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Events > Women Priests/Purohitas | Prof. Oliver Rafferty | Prof. Shyam Cawasjee | Dr. Andreas Vonach
Once Nasir‐ud‐din decided to go to the Employment Exchange Bureau. When the official interviewing him asked him, "What kind of job would you like to have?" without batting an eye‐lied Nasir-ud‐din replied, "Yours!"

Surprised the official exclaimed, "Are you mad?"

Equally astonished Nasir‐ud‐din inquired, "Is this a necessary qualification?"

Professor of History, (Heythrop College, London)

On Tuesday 18th August 2009 Dr.Oliver Rafferty, S.J., Professor of History, (Heythrop College. The Specialist Philosophy and Theology College of the University of London), spent an interesting evening with some Staff and Students of De Nobili College. In an informal session of questions and answers at the ISR the discussions began with themes like the Church in England and the Church of England. Because of Dr.Rafferty's recent contribution on George Tyrell in The Tablet the focus turned on the context and background of the so-called Modernism-Heresy. Dr.Rafferty's profound knowledge of that age and of the factors that were at play made the evening an intellectual delight.

The Catholic Encyclopedia has a long note from a very conservative perspective but as a historical piece shows how anti-modernist thinking is still rabid in the Church. A paragraph from that note is a god example of such thinking.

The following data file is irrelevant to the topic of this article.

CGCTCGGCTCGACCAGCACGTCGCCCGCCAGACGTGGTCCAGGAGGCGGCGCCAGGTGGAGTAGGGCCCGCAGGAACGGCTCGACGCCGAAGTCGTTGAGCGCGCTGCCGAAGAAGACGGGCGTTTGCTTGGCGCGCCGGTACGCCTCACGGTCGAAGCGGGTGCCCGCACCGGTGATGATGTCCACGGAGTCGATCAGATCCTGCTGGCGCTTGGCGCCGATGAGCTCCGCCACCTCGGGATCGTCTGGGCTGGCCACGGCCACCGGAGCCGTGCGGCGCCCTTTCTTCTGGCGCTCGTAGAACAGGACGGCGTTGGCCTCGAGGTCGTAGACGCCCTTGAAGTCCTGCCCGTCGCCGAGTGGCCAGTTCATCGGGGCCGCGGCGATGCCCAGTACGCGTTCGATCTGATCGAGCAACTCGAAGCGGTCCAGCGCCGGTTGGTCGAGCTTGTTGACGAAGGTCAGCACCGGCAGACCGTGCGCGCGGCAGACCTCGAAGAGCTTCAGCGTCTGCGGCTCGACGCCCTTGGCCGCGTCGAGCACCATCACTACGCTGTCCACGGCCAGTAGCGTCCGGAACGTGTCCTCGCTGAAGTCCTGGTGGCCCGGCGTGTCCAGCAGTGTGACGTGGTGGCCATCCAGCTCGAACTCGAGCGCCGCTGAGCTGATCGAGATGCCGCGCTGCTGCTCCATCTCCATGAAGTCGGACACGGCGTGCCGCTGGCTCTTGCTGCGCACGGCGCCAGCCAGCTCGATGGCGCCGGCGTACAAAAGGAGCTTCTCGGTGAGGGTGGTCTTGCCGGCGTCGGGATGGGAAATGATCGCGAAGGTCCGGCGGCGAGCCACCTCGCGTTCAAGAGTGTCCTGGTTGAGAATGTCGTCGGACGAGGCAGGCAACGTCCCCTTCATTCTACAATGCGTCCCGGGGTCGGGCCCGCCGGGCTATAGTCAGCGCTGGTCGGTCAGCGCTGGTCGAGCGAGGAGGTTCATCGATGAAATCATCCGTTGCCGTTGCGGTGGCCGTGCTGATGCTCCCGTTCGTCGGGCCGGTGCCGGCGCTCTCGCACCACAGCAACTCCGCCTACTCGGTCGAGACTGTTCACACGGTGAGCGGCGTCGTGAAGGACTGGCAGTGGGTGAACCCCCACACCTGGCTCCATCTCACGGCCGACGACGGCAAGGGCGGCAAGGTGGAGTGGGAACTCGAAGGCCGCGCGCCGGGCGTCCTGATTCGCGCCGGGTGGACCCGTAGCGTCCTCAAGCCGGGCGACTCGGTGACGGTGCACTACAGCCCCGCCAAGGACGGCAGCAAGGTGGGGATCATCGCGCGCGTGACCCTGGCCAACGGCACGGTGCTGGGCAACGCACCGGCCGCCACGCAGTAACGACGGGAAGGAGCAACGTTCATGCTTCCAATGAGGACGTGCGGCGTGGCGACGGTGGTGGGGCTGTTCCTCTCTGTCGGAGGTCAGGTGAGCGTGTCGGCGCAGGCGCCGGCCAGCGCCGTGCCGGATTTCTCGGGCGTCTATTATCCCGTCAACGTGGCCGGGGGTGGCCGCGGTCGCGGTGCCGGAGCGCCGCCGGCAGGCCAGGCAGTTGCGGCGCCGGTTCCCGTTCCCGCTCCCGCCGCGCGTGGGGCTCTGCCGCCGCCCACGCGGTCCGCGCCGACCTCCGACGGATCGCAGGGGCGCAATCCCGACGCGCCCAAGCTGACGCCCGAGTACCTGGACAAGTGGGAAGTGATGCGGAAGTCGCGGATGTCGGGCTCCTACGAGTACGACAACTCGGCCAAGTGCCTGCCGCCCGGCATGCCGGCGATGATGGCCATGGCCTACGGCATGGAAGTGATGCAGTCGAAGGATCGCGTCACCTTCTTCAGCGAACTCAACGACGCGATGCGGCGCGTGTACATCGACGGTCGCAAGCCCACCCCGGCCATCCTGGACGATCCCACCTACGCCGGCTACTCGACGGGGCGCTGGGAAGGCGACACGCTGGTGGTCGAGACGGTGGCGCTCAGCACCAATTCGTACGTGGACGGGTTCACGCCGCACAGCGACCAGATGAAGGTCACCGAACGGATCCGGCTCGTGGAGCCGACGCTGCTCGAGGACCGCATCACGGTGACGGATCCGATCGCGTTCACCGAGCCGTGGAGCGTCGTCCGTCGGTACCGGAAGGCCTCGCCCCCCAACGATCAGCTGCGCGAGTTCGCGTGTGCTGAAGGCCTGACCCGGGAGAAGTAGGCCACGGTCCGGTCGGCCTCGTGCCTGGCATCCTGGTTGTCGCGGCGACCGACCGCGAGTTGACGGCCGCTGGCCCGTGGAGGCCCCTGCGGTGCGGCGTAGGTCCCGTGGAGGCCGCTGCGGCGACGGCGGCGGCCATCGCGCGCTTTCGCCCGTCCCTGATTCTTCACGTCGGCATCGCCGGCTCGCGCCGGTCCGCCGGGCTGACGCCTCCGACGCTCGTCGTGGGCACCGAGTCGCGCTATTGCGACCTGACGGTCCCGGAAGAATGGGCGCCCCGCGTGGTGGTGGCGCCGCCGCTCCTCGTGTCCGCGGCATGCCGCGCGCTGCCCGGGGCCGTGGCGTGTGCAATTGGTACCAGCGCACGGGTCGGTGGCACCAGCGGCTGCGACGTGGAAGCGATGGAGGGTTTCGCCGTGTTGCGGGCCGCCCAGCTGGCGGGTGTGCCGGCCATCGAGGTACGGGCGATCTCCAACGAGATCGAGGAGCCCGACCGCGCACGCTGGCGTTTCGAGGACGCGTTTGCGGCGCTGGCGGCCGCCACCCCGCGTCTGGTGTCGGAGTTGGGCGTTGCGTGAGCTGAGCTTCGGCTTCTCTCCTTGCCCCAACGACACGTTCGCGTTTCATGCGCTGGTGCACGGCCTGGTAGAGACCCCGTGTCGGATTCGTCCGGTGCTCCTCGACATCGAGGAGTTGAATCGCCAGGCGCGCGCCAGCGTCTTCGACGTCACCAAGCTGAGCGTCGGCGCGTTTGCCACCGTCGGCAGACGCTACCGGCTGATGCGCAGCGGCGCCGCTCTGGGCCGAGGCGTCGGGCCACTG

A full definition of modernism would be rather difficult. First it stands for certain tendencies, and secondly for a body of doctrine which, if it has not given birth to these tendencies (practice often precedes theory), serves at any rate as their explanation and support. Such tendencies manifest themselves in different domains. They are not united in eachindividual, nor are they always and everywhere found together. Modernist doctrine, too, may be more or less radical, and it is swallowed in doses that vary with each one's likes and dislikes. In the Encyclical "Pascendi", Pius X says that modernism embraces every heresy. M. Loisy makes practically the same statement when he writes that "in reality all Catholic theology, even in its fundamental principles the general philosophy of religion, Divine law, and the laws that govern our knowledge of God, come up for judgment before this new court of assize" (Simples réflexions, p. 24). Modernism is a composite system: its assertions and claims lack that principle which unites the natural faculties in a living being. The Encyclical "Pascendi" was the first Catholic synthesis of the subject. Out of scattered materials it built up what looked like a logical system. Indeed friends and foes alike could not but admire the patient skill that must have been needed to fashion something like a coordinated whole. In their answer to the Encyclical, "Il programma dei Modernisti", the Modernists tried to retouch this synthesis. Previous to all this, some of the Italian bishops, in their pastoral letters, had attempted such a synthesis. We would particularly mention that of Mgr Rossi, Bishop of Acerenza and Matera. In this respect, too, Abbate Cavallanti's book, already referred to, deserves mention. Even earlier still, German and French Protestants had done some synthetical work in the same direction. Prominent among them are Kant, "Die Religion innerhalb der Grenzen der reinen Vernunft" (1803); Schleiermacher, "Der christliche Glaube" (1821-1822); and A. Sabatier, "Esquisse d'une philosophie de la religion d'aprè la psychologie et l'histoire" (1897).
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